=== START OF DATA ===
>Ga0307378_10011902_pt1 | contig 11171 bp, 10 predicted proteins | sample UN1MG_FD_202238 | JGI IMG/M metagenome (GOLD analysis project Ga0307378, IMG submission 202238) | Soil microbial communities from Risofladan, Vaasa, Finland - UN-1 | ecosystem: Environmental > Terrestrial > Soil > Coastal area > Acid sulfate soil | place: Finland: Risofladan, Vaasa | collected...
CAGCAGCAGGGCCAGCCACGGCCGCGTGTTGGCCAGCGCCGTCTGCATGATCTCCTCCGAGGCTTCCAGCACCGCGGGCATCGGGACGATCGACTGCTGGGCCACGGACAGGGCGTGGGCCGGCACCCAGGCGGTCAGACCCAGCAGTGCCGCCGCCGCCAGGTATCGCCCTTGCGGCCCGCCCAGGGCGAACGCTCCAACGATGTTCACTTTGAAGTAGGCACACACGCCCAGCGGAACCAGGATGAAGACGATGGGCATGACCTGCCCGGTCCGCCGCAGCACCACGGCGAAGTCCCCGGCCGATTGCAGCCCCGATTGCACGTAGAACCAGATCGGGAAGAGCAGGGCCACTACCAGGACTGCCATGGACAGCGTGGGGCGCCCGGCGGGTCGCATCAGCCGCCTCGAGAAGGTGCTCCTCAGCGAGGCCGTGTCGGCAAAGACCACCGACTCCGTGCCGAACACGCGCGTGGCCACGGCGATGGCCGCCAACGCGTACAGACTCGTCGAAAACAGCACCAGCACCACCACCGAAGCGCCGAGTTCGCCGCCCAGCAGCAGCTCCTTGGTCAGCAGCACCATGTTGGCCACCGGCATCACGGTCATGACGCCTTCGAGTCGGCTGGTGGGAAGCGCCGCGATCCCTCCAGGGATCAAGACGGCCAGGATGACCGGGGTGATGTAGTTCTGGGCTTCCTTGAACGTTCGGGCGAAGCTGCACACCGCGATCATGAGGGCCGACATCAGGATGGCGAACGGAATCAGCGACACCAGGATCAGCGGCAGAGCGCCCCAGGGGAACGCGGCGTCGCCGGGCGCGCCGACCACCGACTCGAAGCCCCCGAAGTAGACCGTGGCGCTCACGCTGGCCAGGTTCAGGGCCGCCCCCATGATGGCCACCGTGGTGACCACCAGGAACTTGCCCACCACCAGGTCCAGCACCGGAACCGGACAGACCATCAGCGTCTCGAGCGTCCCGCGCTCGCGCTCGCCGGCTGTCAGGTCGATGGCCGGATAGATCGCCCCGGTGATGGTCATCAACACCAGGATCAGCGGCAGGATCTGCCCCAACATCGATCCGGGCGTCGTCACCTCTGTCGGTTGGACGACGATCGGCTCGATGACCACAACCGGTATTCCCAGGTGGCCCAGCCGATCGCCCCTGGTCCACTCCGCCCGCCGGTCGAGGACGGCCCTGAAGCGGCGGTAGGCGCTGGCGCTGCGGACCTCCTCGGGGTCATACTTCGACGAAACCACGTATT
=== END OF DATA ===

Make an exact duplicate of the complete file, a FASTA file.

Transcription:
>Ga0307378_10011902_pt1 | contig 11171 bp, 10 predicted proteins | sample UN1MG_FD_202238 | JGI IMG/M metagenome (GOLD analysis project Ga0307378, IMG submission 202238) | Soil microbial communities from Risofladan, Vaasa, Finland - UN-1 | ecosystem: Environmental > Terrestrial > Soil > Coastal area > Acid sulfate soil | place: Finland: Risofladan, Vaasa | collected...
CAGCAGCAGGGCCAGCCACGGCCGCGTGTTGGCCAGCGCCGTCTGCATGATCTCCTCCGAGGCTTCCAGCACCGCGGGCATCGGGACGATCGACTGCTGGGCCACGGACAGGGCGTGGGCCGGCACCCAGGCGGTCAGACCCAGCAGTGCCGCCGCCGCCAGGTATCGCCCTTGCGGCCCGCCCAGGGCGAACGCTCCAACGATGTTCACTTTGAAGTAGGCACACACGCCCAGCGGAACCAGGATGAAGACGATGGGCATGACCTGCCCGGTCCGCCGCAGCACCACGGCGAAGTCCCCGGCCGATTGCAGCCCCGATTGCACGTAGAACCAGATCGGGAAGAGCAGGGCCACTACCAGGACTGCCATGGACAGCGTGGGGCGCCCGGCGGGTCGCATCAGCCGCCTCGAGAAGGTGCTCCTCAGCGAGGCCGTGTCGGCAAAGACCACCGACTCCGTGCCGAACACGCGCGTGGCCACGGCGATGGCCGCCAACGCGTACAGACTCGTCGAAAACAGCACCAGCACCACCACCGAAGCGCCGAGTTCGCCGCCCAGCAGCAGCTCCTTGGTCAGCAGCACCATGTTGGCCACCGGCATCACGGTCATGACGCCTTCGAGTCGGCTGGTGGGAAGCGCCGCGATCCCTCCAGGGATCAAGACGGCCAGGATGACCGGGGTGATGTAGTTCTGGGCTTCCTTGAACGTTCGGGCGAAGCTGCACACCGCGATCATGAGGGCCGACATCAGGATGGCGAACGGAATCAGCGACACCAGGATCAGCGGCAGAGCGCCCCAGGGGAACGCGGCGTCGCCGGGCGCGCCGACCACCGACTCGAAGCCCCCGAAGTAGACCGTGGCGCTCACGCTGGCCAGGTTCAGGGCCGCCCCCATGATGGCCACCGTGGTGACCACCAGGAACTTGCCCACCACCAGGTCCAGCACCGGAACCGGACAGACCATCAGCGTCTCGAGCGTCCCGCGCTCGCGCTCGCCGGCTGTCAGGTCGATGGCCGGATAGATCGCCCCGGTGATGGTCATCAACACCAGGATCAGCGGCAGGATCTGCCCCAACATCGATCCGGGCGTCGTCACCTCTGTCGGTTGGACGACGATCGGCTCGATGACCACAACCGGTATTCCCAGGTGGCCCAGCCGATCGCCCCTGGTCCACTCCGCCCGCCGGTCGAGGACGGCCCTGAAGCGGCGGTAGGCGCTGGCGCTGCGGACCTCCTCGGGGTCATACTTCGACGAAACCACGTATT